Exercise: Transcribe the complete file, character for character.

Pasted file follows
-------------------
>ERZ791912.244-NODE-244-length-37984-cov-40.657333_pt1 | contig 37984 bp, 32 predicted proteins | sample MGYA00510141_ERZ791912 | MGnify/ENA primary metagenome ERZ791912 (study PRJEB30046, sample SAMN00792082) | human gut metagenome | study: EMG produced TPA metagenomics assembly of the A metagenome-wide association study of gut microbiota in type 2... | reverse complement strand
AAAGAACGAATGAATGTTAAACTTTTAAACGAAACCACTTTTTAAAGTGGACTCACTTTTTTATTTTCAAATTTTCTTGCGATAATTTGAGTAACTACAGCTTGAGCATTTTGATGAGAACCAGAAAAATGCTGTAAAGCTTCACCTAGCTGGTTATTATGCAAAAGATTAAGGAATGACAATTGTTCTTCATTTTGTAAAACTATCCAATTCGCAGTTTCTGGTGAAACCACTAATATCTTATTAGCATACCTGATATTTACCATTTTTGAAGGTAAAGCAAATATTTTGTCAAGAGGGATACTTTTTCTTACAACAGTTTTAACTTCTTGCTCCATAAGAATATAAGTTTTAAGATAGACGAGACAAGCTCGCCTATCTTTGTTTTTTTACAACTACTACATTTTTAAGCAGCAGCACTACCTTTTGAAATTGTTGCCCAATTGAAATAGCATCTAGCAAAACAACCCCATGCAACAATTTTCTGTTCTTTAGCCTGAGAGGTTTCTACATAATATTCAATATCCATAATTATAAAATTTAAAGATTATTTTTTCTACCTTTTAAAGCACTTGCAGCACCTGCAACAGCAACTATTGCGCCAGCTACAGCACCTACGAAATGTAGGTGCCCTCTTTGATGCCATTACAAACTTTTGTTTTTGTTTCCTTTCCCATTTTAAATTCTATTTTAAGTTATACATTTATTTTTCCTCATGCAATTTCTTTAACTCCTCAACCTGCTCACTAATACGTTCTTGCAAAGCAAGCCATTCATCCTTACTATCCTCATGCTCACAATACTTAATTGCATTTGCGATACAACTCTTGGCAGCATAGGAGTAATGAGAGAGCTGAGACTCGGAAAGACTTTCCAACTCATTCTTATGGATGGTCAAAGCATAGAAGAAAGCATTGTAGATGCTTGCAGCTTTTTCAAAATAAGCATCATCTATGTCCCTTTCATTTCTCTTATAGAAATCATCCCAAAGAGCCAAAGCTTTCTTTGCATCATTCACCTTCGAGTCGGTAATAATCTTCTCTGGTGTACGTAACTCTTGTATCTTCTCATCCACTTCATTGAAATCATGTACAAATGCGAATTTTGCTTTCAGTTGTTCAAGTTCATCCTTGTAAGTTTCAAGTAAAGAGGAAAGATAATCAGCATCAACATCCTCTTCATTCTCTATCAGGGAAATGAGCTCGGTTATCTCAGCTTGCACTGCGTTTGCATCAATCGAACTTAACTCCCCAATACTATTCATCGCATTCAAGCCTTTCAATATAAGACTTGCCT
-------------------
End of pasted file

>ERZ791912.244-NODE-244-length-37984-cov-40.657333_pt1 | contig 37984 bp, 32 predicted proteins | sample MGYA00510141_ERZ791912 | MGnify/ENA primary metagenome ERZ791912 (study PRJEB30046, sample SAMN00792082) | human gut metagenome | study: EMG produced TPA metagenomics assembly of the A metagenome-wide association study of gut microbiota in type 2... | reverse complement strand
AAAGAACGAATGAATGTTAAACTTTTAAACGAAACCACTTTTTAAAGTGGACTCACTTTTTTATTTTCAAATTTTCTTGCGATAATTTGAGTAACTACAGCTTGAGCATTTTGATGAGAACCAGAAAAATGCTGTAAAGCTTCACCTAGCTGGTTATTATGCAAAAGATTAAGGAATGACAATTGTTCTTCATTTTGTAAAACTATCCAATTCGCAGTTTCTGGTGAAACCACTAATATCTTATTAGCATACCTGATATTTACCATTTTTGAAGGTAAAGCAAATATTTTGTCAAGAGGGATACTTTTTCTTACAACAGTTTTAACTTCTTGCTCCATAAGAATATAAGTTTTAAGATAGACGAGACAAGCTCGCCTATCTTTGTTTTTTTACAACTACTACATTTTTAAGCAGCAGCACTACCTTTTGAAATTGTTGCCCAATTGAAATAGCATCTAGCAAAACAACCCCATGCAACAATTTTCTGTTCTTTAGCCTGAGAGGTTTCTACATAATATTCAATATCCATAATTATAAAATTTAAAGATTATTTTTTCTACCTTTTAAAGCACTTGCAGCACCTGCAACAGCAACTATTGCGCCAGCTACAGCACCTACGAAATGTAGGTGCCCTCTTTGATGCCATTACAAACTTTTGTTTTTGTTTCCTTTCCCATTTTAAATTCTATTTTAAGTTATACATTTATTTTTCCTCATGCAATTTCTTTAACTCCTCAACCTGCTCACTAATACGTTCTTGCAAAGCAAGCCATTCATCCTTACTATCCTCATGCTCACAATACTTAATTGCATTTGCGATACAACTCTTGGCAGCATAGGAGTAATGAGAGAGCTGAGACTCGGAAAGACTTTCCAACTCATTCTTATGGATGGTCAAAGCATAGAAGAAAGCATTGTAGATGCTTGCAGCTTTTTCAAAATAAGCATCATCTATGTCCCTTTCATTTCTCTTATAGAAATCATCCCAAAGAGCCAAAGCTTTCTTTGCATCATTCACCTTCGAGTCGGTAATAATCTTCTCTGGTGTACGTAACTCTTGTATCTTCTCATCCACTTCATTGAAATCATGTACAAATGCGAATTTTGCTTTCAGTTGTTCAAGTTCATCCTTGTAAGTTTCAAGTAAAGAGGAAAGATAATCAGCATCAACATCCTCTTCATTCTCTATCAGGGAAATGAGCTCGGTTATCTCAGCTTGCACTGCGTTTGCATCAATCGAACTTAACTCCCCAATACTATTCATCGCATTCAAGCCTTTCAATATAAGACTTGCCT